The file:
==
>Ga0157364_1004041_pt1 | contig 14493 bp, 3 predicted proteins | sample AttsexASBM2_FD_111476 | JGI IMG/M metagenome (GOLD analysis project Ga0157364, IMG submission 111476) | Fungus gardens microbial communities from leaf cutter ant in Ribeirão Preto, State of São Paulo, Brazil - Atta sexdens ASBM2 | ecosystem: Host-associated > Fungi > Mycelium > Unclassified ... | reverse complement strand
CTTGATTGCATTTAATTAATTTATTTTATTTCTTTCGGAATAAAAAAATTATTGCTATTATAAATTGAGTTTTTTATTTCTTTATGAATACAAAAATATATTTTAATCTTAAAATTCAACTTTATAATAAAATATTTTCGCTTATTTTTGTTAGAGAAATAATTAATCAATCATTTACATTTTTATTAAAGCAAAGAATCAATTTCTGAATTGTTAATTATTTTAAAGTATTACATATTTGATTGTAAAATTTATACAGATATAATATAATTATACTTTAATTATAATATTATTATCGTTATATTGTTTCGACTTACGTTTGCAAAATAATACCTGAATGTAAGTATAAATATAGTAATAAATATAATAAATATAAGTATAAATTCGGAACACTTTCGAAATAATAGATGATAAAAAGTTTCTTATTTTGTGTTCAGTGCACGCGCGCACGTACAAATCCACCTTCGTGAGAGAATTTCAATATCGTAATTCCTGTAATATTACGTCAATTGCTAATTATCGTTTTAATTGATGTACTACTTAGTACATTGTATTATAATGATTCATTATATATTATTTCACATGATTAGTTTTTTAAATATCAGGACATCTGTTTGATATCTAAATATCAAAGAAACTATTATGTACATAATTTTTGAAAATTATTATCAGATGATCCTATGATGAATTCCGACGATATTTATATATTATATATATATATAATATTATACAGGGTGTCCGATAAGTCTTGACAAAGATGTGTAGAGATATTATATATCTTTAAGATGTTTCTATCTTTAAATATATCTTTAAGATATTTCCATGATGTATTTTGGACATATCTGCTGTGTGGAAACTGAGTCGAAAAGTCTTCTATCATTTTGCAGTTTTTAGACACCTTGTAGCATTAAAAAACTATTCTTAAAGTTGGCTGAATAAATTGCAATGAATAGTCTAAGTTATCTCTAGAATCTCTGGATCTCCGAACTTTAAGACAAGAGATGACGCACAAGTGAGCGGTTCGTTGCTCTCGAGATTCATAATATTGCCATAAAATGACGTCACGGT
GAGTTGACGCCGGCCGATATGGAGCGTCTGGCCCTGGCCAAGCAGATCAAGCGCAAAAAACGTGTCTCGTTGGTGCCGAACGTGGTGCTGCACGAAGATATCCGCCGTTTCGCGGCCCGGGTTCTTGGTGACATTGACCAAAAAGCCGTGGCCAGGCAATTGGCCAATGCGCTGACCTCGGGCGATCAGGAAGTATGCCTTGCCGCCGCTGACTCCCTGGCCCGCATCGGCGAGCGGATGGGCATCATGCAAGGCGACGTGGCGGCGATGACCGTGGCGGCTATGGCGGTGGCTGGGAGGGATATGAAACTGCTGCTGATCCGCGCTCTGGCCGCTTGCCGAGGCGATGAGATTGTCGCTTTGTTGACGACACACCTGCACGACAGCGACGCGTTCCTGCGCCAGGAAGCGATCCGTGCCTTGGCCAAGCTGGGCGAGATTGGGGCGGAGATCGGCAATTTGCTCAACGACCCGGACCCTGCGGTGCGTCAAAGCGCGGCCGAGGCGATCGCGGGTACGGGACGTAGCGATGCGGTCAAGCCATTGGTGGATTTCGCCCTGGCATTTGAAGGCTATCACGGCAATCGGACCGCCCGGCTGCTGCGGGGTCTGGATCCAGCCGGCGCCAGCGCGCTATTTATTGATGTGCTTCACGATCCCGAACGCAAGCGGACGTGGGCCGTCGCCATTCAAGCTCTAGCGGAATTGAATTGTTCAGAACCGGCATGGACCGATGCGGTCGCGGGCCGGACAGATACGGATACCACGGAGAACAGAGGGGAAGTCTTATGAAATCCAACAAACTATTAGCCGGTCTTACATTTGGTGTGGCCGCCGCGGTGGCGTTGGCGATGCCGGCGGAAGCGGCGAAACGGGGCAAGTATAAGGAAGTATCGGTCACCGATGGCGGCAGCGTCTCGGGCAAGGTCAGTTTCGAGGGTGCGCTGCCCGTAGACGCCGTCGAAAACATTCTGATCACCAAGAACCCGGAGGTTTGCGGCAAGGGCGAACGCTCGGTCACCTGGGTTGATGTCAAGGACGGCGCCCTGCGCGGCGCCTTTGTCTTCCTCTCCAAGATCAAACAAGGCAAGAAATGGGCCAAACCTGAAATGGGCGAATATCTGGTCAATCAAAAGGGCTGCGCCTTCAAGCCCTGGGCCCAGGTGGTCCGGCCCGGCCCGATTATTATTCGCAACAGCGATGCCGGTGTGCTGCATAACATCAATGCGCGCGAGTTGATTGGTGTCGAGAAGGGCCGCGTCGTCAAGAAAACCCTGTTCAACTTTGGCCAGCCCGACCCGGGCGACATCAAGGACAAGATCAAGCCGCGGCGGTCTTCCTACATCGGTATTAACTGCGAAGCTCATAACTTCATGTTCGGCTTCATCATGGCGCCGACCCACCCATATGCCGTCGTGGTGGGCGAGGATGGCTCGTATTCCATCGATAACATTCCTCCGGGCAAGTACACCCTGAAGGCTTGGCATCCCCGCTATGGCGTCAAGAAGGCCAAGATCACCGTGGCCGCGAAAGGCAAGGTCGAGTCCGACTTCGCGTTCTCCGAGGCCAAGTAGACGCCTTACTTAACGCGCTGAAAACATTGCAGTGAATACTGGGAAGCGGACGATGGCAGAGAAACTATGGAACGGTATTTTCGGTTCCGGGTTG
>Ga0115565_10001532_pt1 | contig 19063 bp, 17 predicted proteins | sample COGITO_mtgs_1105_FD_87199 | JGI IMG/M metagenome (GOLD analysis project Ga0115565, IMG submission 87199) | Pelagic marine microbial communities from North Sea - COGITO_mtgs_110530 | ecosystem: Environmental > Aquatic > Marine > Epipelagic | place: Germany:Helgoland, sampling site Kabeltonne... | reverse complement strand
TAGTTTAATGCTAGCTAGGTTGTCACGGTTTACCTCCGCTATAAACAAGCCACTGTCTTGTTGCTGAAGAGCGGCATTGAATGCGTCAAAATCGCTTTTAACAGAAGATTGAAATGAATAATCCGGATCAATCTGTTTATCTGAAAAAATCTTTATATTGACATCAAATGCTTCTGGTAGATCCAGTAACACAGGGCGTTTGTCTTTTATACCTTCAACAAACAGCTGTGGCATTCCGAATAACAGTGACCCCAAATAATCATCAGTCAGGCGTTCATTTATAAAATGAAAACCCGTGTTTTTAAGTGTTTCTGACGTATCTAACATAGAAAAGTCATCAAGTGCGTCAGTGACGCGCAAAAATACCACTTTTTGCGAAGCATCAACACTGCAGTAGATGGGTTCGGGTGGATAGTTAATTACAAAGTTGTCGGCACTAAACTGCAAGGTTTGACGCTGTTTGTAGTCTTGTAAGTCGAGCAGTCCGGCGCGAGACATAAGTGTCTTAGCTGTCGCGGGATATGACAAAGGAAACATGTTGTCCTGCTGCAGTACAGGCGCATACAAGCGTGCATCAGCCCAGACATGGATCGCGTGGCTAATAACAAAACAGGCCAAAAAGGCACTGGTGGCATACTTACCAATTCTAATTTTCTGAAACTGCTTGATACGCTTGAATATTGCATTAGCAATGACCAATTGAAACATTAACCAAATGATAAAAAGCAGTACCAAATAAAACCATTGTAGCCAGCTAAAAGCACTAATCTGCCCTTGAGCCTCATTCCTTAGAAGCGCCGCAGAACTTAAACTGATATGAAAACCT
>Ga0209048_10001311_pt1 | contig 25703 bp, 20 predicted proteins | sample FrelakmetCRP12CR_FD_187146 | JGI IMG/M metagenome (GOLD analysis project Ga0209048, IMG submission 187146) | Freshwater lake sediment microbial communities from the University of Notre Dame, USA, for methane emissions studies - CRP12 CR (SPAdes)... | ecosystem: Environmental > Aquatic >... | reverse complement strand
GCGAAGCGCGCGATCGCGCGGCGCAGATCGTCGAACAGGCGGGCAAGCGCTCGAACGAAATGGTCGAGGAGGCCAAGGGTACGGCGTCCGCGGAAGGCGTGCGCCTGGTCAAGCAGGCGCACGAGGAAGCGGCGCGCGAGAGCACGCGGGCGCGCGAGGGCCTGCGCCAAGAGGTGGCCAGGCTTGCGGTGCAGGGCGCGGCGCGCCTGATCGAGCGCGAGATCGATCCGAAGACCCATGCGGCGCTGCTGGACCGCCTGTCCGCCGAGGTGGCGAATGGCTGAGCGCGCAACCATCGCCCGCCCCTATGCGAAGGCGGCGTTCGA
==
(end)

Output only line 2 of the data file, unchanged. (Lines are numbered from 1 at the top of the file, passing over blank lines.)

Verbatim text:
CTTGATTGCATTTAATTAATTTATTTTATTTCTTTCGGAATAAAAAAATTATTGCTATTATAAATTGAGTTTTTTATTTCTTTATGAATACAAAAATATATTTTAATCTTAAAATTCAACTTTATAATAAAATATTTTCGCTTATTTTTGTTAGAGAAATAATTAATCAATCATTTACATTTTTATTAAAGCAAAGAATCAATTTCTGAATTGTTAATTATTTTAAAGTATTACATATTTGATTGTAAAATTTATACAGATATAATATAATTATACTTTAATTATAATATTATTATCGTTATATTGTTTCGACTTACGTTTGCAAAATAATACCTGAATGTAAGTATAAATATAGTAATAAATATAATAAATATAAGTATAAATTCGGAACACTTTCGAAATAATAGATGATAAAAAGTTTCTTATTTTGTGTTCAGTGCACGCGCGCACGTACAAATCCACCTTCGTGAGAGAATTTCAATATCGTAATTCCTGTAATATTACGTCAATTGCTAATTATCGTTTTAATTGATGTACTACTTAGTACATTGTATTATAATGATTCATTATATATTATTTCACATGATTAGTTTTTTAAATATCAGGACATCTGTTTGATATCTAAATATCAAAGAAACTATTATGTACATAATTTTTGAAAATTATTATCAGATGATCCTATGATGAATTCCGACGATATTTATATATTATATATATATATAATATTATACAGGGTGTCCGATAAGTCTTGACAAAGATGTGTAGAGATATTATATATCTTTAAGATGTTTCTATCTTTAAATATATCTTTAAGATATTTCCATGATGTATTTTGGACATATCTGCTGTGTGGAAACTGAGTCGAAAAGTCTTCTATCATTTTGCAGTTTTTAGACACCTTGTAGCATTAAAAAACTATTCTTAAAGTTGGCTGAATAAATTGCAATGAATAGTCTAAGTTATCTCTAGAATCTCTGGATCTCCGAACTTTAAGACAAGAGATGACGCACAAGTGAGCGGTTCGTTGCTCTCGAGATTCATAATATTGCCATAAAATGACGTCACGGT